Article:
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A-43 Free Communication/Poster - Sports Equipment: JUNE 1, 2011 7: 30 AM - 12: 30 PM: ROOM: Hall B

A Neuromuscular Dentistry-Designed Mouthguard Does Not Alter Composite Scores on the Functional Movement Screen


Board #192 June 1 11:00 AM - 12:30 PM

Cotter, Joshua A.; Jamison, Steve T.; Chaudhari, Ajit M.W.

Author Information
Medicine & Science in Sports & Exercise: May 2011 - Volume 43 - Issue 5 - p 311
doi: 10.1249/01.MSS.0000400856.40278.8a
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Athletes primarily use mouthguards to reduce the risk for orofacial injuries. In recent years, specially designed mouthguards based on neuromuscular dentistry have been touted to increase performance in areas such as strength, flexibility, and balance. The functional movement screen (FMS) is a complex set of seven fundamental movement patterns utilized to assess range of motion, stability, and balance. The FMS has previously been shown to be a predictor of injury in professional football players and has been correlated with past musculoskeletal injury in firefighters. By maintaining proper jaw and neck alignment, a neuromuscular dentistry-based mouthguard may impact performance on the FMS.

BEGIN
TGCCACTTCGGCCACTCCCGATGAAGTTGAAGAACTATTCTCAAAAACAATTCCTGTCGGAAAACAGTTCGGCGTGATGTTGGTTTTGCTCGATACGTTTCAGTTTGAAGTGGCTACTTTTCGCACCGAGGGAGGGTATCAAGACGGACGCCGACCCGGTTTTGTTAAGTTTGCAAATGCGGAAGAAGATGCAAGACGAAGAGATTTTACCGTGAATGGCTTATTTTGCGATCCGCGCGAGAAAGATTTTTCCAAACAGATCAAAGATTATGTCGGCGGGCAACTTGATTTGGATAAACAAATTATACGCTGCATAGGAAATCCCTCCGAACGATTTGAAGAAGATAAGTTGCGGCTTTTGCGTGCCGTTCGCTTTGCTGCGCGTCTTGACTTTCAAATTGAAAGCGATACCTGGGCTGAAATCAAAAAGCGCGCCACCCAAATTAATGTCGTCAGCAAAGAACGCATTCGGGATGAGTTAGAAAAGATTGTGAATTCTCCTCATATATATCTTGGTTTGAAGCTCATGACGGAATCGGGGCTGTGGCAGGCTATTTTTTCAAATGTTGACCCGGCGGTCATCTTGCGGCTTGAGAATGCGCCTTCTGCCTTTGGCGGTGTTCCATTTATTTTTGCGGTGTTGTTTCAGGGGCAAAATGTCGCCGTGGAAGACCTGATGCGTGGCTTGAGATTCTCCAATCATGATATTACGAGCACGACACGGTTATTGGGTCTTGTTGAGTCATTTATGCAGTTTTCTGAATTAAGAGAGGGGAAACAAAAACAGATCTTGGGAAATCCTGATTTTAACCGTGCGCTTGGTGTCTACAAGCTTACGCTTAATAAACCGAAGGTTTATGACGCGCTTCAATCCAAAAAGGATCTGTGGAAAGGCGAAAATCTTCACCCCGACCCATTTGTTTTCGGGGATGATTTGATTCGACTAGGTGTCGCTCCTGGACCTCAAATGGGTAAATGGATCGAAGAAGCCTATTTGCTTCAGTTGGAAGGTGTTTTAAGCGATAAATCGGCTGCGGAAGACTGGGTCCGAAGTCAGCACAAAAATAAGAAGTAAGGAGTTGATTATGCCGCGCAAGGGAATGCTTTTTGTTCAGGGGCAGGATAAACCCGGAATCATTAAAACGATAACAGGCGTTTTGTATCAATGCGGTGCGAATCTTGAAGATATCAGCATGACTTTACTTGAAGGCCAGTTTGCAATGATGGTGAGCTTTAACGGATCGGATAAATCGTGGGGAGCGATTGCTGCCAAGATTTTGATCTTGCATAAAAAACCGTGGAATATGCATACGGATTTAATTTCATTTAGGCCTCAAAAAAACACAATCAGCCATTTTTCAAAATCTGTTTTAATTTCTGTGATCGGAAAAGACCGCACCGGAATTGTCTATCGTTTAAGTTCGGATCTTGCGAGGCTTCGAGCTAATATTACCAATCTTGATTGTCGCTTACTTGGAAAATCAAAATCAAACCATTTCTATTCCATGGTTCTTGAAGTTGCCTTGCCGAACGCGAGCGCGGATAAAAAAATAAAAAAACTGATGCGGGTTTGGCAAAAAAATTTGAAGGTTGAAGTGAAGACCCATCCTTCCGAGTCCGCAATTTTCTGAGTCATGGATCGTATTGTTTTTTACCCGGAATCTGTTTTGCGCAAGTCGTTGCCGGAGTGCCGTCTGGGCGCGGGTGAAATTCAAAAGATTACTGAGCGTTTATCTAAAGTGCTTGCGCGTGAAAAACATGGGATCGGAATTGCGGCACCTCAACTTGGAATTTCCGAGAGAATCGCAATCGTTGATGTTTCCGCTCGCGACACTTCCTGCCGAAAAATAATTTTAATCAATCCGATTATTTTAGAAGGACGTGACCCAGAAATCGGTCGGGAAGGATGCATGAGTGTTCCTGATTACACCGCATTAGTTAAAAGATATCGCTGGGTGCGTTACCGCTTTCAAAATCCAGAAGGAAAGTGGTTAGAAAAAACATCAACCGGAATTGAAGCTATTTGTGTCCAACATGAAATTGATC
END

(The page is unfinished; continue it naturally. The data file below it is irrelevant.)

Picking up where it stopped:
PURPOSE: To test the hypothesis that a neuromuscular dentistry-designed mouthguard (EXP) will alter the composite score of the FMS compared to a boil and bite mouthguard (BB) and no mouthguard (NO) condition.

METHODS: This double-blind, cross-over design incorporated athletes with 2+ years of current involvement in a sport, 3+ days of training per week for the previous 3 months, 6+ hours a week of training time and at least one instance of competition a year (38M, 8F, 74.8±13.9kg, 1.75±0.09m) after providing IRB-approved informed consent. Several weeks prior to testing, subjects were fitted for both a lower-jaw BB and lower-jaw EXP by qualified dentists. Subjects were randomly assigned to order of use for each mouthguard condition (NO, BB, EXP). Each of the seven patterns of the FMS was scored in real time by a trained observer on a scale of 0-3 with a total possible composite score of 21. An unbalanced mixed-effects ANOVA (p<0.05) was used for statistical analysis.

RESULTS: Mouthguard condition was not a significant main effect for FMS composite score (p=0.7165). 95% CI for FMS score were NO:13.34-13.85; BB:13.48-14.00; EXP:13.49-14.00.

CONCLUSION: Although jaw position has been shown to impact posture and stability, the utilization of a neuromuscular dentistry-designed mouthguard did not alter performance on the FMS. The FMS assesses dynamic movement ability at the whole body level utilizing a very basic scoring scale. Further investigations involving more sensitive measures may be needed to detect performance changes. Funded by Pure Power Athletics, Inc.

© 2011 American College of Sports Medicine